Reverse mobility is the phenomenon through which students from developed countries undertake international study experience or internships in developing countries. As a government signature initiative of mobility and public diplomacy commenced in 2014, the New Colombo Plan will have sent about 31,000 Australian students to study and undertake internships across 35 countries in the Indo-Pacific by the end of 2018.

Our new article analysed the impact of the New Colombo Plan experience on Australian students' career and life orientation, their definition and re-definition of both personal and professional identities and their connection with the Indo-Pacific. The article introduced the concepts ‘mobility as becoming’ and ‘mobility as connecting’ for understanding Australian students’ learning and engagement with Asia. This is part of a pilot study and a subsequent Future Fellowship project led by Ly Tran on students' learning in and engagement with Asia through the New Colombo Plan funded by the Australian Research Council. The full content of the paper can be accessed via the link:

The number of Australian students studying overseas during their undergraduate years has increased rapidly over the past decade, with one in five undertaking learning abroad. A national investigation into the learning and cultural experiences of Australian students in Asia will examine how international study affects formation of their identity, career directions and future aspirations.

Led by Professor Ly Tran, from Deakin University’s Research for Educational Impact Strategic Research Centre (REDI), the “New Colombo Plan: Australian students’ learning and engagement with Asia” will also explore how students’ insights and understanding of Asia as a result of their experiences can contribute to public diplomacy and inform higher education policy.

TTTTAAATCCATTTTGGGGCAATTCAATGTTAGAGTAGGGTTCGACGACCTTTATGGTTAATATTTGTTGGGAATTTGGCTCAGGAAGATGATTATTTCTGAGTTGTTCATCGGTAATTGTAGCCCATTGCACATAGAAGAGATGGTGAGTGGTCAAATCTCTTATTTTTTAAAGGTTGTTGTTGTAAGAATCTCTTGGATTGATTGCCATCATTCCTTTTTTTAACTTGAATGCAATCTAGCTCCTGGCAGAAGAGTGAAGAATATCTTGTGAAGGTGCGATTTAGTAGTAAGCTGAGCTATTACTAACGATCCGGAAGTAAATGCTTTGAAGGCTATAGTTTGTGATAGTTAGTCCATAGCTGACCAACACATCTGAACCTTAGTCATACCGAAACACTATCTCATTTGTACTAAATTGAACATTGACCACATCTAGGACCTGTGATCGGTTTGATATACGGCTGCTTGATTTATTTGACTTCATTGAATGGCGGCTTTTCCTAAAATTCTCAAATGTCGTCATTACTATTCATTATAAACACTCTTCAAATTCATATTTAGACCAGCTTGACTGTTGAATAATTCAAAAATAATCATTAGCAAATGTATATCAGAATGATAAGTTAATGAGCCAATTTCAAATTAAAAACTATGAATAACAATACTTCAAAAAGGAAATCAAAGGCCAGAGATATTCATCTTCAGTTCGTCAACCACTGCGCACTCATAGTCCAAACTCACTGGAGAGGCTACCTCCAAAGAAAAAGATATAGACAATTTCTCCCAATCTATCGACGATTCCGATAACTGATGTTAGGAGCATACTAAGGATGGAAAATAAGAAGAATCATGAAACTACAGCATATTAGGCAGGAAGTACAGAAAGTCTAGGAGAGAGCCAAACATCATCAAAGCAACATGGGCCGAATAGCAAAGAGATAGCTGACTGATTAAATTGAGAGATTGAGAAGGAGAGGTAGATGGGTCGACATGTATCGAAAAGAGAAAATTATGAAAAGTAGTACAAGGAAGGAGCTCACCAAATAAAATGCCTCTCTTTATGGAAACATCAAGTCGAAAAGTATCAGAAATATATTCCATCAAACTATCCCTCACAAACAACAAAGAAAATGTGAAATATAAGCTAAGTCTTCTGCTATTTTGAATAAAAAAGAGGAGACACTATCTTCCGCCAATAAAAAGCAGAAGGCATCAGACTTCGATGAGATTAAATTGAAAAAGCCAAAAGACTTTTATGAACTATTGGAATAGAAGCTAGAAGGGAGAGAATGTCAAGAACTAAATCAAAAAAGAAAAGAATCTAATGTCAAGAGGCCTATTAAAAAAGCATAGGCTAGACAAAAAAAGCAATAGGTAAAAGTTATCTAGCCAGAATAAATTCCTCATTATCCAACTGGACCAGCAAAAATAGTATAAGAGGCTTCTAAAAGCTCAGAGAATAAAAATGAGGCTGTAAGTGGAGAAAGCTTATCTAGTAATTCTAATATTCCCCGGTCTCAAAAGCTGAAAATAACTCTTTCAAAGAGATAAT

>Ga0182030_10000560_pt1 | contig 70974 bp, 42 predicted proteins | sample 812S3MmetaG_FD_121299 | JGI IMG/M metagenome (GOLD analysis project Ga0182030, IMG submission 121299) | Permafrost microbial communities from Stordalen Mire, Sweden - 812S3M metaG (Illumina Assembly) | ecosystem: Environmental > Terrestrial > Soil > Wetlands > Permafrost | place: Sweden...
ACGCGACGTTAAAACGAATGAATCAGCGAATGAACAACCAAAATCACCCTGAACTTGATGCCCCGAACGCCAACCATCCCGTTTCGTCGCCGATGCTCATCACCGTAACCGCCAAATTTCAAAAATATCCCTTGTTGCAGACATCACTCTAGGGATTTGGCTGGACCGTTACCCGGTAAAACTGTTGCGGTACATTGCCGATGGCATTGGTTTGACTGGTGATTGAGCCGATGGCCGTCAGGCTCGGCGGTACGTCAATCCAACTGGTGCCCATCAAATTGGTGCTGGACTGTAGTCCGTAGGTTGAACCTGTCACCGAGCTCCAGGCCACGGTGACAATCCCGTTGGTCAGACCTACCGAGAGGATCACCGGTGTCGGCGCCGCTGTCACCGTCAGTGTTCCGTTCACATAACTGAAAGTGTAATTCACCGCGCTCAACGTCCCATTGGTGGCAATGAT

Read the complete article at Deakin University.


Global connectivity is at the heart of UQ’s vision to create knowledge leadership for a better world. Partnering with leading research institutions, government bodies and community groups around the world – particularly with our neighbours in the Indo-Pacific – is helping us find solutions to the biggest challenges of our time including coral reef conservation, sustainable energy, and disease control.

international trends in learning abroad

The broad benefits of international student mobility are now well understood globally and learning abroad is a major focus of most higher education institutions’ internationalisation strategies.

The growing recognition of the broad individual and national benefits has led many nations with traditionally low rates of outbound student mobility, including Australia, to adopt policies and practices that promote learning abroad.

This report provides an overview of international learning abroad trends, with a focus on intra-degree outbound mobility. It aims to examine different policy approaches – including government and institutional policies and practices – that encourage more students’ engagement in international experience during their higher education programs.

Download the report from the page below.

IEAA Learning Abroad reports